Antonin Scalia’s death has opened a seat on the Supreme Court, and the confirmation fight promises to be a doozy. Just hours after the news broke, Senate Majority Leader Mitch McConnell (R-Ky.) pledged to block any Obama nominee. The president vowed to make a selection anyway .
Of course, Senate confirmation of a Supreme Court justice is never easy. And in the 20th century, the process became particularly contentious, with each political party asserting that a nominee from the other side would endanger Americans’ constitutional rights. Here’s a list of the books that offer the best discussion of these highly political, often brutal fights.
When President Ronald Reagan nominated right-wing darling Robert Bork to replace centrist Lewis Powell, Democrats balked. Bork was defeated, a loss that reverberates to this day with conservatives, who think Bork was unjustly smeared. Bronner’s book is a thorough study of this defining moment in constitutional history.
Just four years after Bork’s defeat, the Thomas hearings exploded over Anita Hill’s claims that Thomas made unwanted sexual advances toward her as her supervisor. The hearings made great television. Mayer and Abramson’s book, released three years later, examined the nomination in incredible detail, offering fresh evidence and analysis suggesting that Thomas was, in fact, guilty.
Thomas’s telling of his confirmation hearings offers a sharp contrast to Mayer and Abramson’s account. In his memoir, he writes about the pain this period caused. As the New York Times wrote in its review, “His critics might not be moved by his political arguments, but his memoir gives them a man, not a caricature, to attack.”
Maltese takes a deep dive into the nomination process, looking particularly at the role of interest groups. The book covers every nomination from the 1795 defeat of John Rutledge, who had served a few months as chief justice through a recess appointment, up to Stephen Breyer. But a chapter on the 1930 nomination of John J. Parker is particularly revealing. Parker was the 20th century’s first unsuccessful nominee, defeated by the combined efforts of organized labor and civil rights leaders.
Brandeis was reviled by big business and anti-Semites, and his 1916 nomination was hotly contested. Former president William Taft sent a letter to the Senate calling the nomination “an evil and a disgrace.” Harvard University President Abbott Lawrence Lowell claimed that Brandeis was “unscrupulous” and lacked “judicial temperament and capacity.” Urofsky’s towering biography details the life of the greatest justice of the 20th century, offering incredible insight into the century’s first explosive confirmation debate.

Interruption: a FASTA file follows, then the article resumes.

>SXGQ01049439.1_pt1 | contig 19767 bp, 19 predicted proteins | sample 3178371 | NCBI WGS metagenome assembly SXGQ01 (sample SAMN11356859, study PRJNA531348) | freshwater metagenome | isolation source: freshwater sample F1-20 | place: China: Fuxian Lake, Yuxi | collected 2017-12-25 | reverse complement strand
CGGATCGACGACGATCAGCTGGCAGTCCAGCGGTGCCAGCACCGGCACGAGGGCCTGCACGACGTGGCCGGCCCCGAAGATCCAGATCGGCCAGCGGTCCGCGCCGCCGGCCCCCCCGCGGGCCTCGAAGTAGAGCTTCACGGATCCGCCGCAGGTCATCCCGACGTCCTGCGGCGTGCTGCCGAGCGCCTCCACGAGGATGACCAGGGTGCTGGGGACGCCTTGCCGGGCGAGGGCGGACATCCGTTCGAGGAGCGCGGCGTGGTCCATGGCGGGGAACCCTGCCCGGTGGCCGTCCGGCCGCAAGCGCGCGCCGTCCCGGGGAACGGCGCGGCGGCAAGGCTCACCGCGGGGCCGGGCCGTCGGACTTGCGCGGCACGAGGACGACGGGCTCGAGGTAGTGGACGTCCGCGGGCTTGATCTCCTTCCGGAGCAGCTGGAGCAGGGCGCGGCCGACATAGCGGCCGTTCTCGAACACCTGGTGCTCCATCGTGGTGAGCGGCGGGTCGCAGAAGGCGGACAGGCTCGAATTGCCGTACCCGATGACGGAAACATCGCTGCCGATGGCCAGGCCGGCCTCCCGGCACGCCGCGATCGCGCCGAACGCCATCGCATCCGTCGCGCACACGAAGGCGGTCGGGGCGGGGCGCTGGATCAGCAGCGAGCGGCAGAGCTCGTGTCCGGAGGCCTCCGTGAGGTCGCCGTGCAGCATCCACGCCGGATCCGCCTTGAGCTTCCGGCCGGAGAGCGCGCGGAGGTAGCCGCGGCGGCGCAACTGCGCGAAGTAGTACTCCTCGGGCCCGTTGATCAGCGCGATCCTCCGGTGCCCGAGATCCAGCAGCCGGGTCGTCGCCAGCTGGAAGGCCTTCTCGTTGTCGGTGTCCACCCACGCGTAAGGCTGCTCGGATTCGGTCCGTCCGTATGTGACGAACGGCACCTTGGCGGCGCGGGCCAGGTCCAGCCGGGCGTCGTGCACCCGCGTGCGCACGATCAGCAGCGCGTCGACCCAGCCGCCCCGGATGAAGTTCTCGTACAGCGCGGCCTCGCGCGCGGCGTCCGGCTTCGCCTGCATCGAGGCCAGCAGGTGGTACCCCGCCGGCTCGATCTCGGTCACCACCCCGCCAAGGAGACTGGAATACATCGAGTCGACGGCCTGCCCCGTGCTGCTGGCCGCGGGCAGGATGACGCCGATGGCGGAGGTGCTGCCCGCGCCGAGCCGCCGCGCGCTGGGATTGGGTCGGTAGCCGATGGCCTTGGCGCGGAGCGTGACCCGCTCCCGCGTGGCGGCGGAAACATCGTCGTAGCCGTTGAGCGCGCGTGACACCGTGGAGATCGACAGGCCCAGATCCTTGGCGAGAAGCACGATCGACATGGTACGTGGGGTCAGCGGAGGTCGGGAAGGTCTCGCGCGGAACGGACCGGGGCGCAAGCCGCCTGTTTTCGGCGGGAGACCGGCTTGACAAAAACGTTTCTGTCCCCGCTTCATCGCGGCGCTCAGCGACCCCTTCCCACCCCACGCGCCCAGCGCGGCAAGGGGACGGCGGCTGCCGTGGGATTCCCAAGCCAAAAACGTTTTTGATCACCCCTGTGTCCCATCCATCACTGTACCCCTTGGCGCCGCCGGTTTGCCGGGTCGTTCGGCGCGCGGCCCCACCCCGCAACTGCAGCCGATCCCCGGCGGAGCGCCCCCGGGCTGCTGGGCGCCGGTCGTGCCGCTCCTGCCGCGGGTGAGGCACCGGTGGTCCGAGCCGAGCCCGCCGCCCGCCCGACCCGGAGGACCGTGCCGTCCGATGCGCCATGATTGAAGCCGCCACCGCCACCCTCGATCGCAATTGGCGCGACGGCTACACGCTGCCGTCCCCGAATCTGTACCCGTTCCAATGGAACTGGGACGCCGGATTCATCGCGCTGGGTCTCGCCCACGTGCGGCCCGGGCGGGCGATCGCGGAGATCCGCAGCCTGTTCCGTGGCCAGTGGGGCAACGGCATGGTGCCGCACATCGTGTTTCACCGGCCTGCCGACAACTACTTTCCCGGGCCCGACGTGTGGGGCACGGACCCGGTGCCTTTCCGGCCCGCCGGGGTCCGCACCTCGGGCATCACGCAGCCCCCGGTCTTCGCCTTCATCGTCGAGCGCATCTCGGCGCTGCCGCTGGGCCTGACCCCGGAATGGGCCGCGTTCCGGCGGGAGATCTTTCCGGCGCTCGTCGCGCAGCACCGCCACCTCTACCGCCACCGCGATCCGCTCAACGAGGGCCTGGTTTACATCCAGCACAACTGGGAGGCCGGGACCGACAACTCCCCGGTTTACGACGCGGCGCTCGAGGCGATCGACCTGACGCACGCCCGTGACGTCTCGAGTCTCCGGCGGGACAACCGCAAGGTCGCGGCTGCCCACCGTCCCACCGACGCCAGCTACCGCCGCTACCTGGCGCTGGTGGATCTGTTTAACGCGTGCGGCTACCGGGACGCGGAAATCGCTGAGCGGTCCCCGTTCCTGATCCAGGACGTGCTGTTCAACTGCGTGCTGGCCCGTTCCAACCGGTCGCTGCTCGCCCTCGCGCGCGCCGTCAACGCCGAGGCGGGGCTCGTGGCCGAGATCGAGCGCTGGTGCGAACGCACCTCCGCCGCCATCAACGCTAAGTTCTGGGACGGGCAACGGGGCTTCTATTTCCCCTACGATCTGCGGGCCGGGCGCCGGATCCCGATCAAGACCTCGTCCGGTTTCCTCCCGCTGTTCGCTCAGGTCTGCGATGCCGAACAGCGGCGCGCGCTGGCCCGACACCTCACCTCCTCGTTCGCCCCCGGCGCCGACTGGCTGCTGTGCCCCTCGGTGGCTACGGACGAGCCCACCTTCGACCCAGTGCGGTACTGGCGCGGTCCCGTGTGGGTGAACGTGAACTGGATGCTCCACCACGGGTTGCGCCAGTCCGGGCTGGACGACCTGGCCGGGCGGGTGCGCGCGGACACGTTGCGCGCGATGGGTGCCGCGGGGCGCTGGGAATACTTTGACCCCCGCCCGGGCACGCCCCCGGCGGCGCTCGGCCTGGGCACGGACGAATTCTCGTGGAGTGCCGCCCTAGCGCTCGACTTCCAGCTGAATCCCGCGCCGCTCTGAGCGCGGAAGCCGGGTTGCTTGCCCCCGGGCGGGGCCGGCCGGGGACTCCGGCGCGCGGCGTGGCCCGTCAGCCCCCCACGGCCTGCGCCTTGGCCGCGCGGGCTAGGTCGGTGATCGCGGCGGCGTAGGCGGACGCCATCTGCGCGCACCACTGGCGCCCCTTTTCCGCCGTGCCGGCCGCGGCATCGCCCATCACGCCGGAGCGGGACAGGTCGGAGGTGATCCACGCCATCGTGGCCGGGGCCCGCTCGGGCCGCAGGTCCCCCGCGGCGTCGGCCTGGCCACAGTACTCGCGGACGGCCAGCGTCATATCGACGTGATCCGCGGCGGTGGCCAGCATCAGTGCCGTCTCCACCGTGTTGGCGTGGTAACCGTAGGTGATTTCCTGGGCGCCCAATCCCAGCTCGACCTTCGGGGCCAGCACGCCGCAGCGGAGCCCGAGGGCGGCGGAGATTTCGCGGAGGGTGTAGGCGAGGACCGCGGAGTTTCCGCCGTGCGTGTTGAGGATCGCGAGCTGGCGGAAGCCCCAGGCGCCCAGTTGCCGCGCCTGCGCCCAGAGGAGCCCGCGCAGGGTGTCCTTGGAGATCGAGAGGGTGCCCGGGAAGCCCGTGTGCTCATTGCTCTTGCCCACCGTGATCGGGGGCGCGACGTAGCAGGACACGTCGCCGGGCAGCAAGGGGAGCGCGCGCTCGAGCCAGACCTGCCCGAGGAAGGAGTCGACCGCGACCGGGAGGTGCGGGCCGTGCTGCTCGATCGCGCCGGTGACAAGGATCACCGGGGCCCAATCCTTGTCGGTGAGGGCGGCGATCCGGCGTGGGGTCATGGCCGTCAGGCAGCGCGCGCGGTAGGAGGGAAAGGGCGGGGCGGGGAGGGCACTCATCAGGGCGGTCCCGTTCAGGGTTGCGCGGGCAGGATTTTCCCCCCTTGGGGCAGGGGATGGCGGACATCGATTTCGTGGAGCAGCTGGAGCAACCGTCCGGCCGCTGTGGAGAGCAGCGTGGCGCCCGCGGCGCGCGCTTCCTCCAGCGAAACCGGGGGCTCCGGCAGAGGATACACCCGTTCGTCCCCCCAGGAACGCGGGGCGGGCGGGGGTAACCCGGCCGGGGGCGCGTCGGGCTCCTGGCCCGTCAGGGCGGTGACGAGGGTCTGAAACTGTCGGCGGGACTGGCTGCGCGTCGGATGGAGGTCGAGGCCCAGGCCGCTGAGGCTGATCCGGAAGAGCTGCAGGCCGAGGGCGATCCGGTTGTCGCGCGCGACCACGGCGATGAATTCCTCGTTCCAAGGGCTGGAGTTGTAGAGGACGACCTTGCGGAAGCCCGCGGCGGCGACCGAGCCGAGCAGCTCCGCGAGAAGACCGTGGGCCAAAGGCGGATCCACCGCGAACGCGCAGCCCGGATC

President Franklin Roosevelt’s selection of Sen. Hugo Black of Alabama as a Supreme Court nominee was, to put it mildly, unpopular. Much of Roosevelt’s New Deal legislation had been invalidated by the Supreme Court, and critics — including Herbert Hoover — complained that with Black, the court would be “one-ninth packed.” Eventually senatorial courtesy, whereby the Senate always confirmed one of its own, prevailed. Afterward, it was revealed that Black (who became a great justice) was once a member of the Ku Klux Klan. Newman’s superb biography, one of the most painstakingly researched and comprehensive accounts of the justice’s life, illuminates both episodes.
Kalman’s biography on Fortas is full of interesting details. For example: Fortas was a confidante of President Lyndon Johnson but turned down his entreaties to accept a Supreme Court seat. Johnson wouldn’t take no for an answer. He summoned Fortas to the White House and said he was nominating him anyway, just minutes before he stepped in front of the TV cameras and told the world.
The book offers a great primer on Senate confirmations, beginning with John F. Kennedy’s nomination of Marshall to the U.S. Court of Appeals for the 2nd Circuit in New York. Southern lawmakers tried to smear and defeat him, a gambit that ultimately failed. It continues with Johnson’s nomination of Marshall to the Supreme Court.